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This book integrates class, environmental, and political analysis to uncover the history of clearcutting in the Douglas fir forests of B.C., Washington, and Oregon between 1880 and 1965.
Part I focuses on the mode of production, analyzing the technological and managerial structures of worker and resource exploitation from the perspective of current trends in labour process research. Rajala argues that operators sought to neutralize the variable forest environment by emulating the factory model of work organization. The introduction of steam-powered overhead logging methods provided industry with a rudimentary factory regime by 1930, accompanied by productivity gains and diminished workplace autonomy for loggers. After a Depression-inspired turn to selective logging with caterpillar tractors timber capital continued its refinement of clearcutting technologies in the post-war period, achieving complete mechanization of yarding with the automatic grapple. Driviing this process of innovation was a concept of industrial efficiency that responded to changing environmental conditions, product and labour markets, but sought to advance operators? class interests by routinizing production. The managerial component of the factory regime took shape in accordance with the principles of the early 20th century scientific management movement. Requiring expertise in the organization of an expanded, technologically sophisticated exploitation process, operators presided over the establishment of logging engineering programs in the region?s universities. Graduates introduced rational planning procedures to coastal logging, contributing to a rate of deforestation that generated a corporate call for technical forestry expertise after 1930. Industrial foresters then emerged from the universities to provide firms with data needed for long-range investment decisions in land acquisition and management.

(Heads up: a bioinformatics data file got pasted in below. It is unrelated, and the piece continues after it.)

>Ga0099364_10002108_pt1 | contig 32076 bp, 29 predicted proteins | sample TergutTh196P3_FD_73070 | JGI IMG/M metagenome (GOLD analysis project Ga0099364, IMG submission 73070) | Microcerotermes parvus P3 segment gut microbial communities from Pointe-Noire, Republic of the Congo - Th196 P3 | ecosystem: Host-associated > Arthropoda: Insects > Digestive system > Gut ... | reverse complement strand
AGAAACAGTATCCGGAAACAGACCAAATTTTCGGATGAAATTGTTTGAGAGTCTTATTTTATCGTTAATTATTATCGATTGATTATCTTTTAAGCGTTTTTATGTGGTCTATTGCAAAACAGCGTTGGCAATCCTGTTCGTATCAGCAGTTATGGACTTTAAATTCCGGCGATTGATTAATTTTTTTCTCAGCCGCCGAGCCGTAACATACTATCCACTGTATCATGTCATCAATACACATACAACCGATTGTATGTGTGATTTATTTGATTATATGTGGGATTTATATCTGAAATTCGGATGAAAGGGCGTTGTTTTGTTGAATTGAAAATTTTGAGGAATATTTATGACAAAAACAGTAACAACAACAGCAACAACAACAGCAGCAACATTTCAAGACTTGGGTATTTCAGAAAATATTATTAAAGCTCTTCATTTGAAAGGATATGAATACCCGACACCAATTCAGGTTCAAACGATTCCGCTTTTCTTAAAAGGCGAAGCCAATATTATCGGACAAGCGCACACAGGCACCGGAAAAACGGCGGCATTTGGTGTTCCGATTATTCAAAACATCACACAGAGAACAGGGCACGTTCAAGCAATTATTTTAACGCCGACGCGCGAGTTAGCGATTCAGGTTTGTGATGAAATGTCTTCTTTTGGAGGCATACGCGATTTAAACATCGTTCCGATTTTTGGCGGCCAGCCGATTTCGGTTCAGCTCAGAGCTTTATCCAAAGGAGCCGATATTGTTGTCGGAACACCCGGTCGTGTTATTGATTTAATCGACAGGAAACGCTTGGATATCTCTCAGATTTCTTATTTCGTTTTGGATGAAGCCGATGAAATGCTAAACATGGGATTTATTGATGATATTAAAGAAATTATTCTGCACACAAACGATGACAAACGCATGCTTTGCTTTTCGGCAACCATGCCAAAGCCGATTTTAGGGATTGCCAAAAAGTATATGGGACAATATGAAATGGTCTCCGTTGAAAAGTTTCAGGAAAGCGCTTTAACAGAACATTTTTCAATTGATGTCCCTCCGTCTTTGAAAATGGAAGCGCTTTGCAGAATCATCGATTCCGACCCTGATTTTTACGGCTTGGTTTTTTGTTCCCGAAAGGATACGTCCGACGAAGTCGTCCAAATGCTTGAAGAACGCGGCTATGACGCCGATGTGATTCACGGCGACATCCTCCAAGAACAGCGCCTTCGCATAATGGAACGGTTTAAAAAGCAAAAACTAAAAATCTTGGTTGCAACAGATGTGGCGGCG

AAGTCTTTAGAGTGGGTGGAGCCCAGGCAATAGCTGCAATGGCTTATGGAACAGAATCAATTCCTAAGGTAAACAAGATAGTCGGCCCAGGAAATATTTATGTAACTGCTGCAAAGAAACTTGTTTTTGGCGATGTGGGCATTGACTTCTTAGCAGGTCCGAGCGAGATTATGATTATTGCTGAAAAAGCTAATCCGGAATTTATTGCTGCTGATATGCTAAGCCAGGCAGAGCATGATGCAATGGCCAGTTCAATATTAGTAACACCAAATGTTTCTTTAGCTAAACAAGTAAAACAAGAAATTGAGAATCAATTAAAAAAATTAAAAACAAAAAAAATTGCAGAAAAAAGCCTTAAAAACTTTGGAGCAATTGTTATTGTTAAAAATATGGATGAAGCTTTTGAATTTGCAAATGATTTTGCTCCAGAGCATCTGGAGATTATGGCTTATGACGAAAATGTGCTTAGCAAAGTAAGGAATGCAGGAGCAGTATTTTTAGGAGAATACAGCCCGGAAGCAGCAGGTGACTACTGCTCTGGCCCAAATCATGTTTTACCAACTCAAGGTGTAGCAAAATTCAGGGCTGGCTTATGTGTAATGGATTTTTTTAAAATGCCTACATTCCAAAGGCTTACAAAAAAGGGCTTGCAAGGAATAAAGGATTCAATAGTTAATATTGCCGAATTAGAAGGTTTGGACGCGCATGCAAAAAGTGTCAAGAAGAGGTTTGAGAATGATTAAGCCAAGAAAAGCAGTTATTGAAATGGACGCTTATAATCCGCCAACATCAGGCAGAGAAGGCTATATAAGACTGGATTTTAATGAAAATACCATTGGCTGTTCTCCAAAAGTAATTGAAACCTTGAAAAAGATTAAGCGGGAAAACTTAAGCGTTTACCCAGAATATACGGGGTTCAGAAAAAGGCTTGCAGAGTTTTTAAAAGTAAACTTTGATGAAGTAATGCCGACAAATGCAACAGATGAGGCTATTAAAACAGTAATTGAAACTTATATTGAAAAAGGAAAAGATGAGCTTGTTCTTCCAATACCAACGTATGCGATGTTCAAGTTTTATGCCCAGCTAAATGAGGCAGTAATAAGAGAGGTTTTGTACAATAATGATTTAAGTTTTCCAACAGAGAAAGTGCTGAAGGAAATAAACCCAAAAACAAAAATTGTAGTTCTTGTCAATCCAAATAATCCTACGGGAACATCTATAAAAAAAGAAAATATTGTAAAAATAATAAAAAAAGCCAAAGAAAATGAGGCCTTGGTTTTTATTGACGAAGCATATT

Part II constitutes an environmental and political history of clearcutting. This reconstructs the process of scientific research concenring the factory regime?s impact on the ecology of the Douglas fir forest, assessing how knowledge was utitized in the regulation of cutting practices. Analysis of business-government relations in British Columbia, Washington and Oregon suggests that the reliance of those client states on revenues generated by timber capital enouraged a pattern of regulation that served corporate rather than social and ecological ends.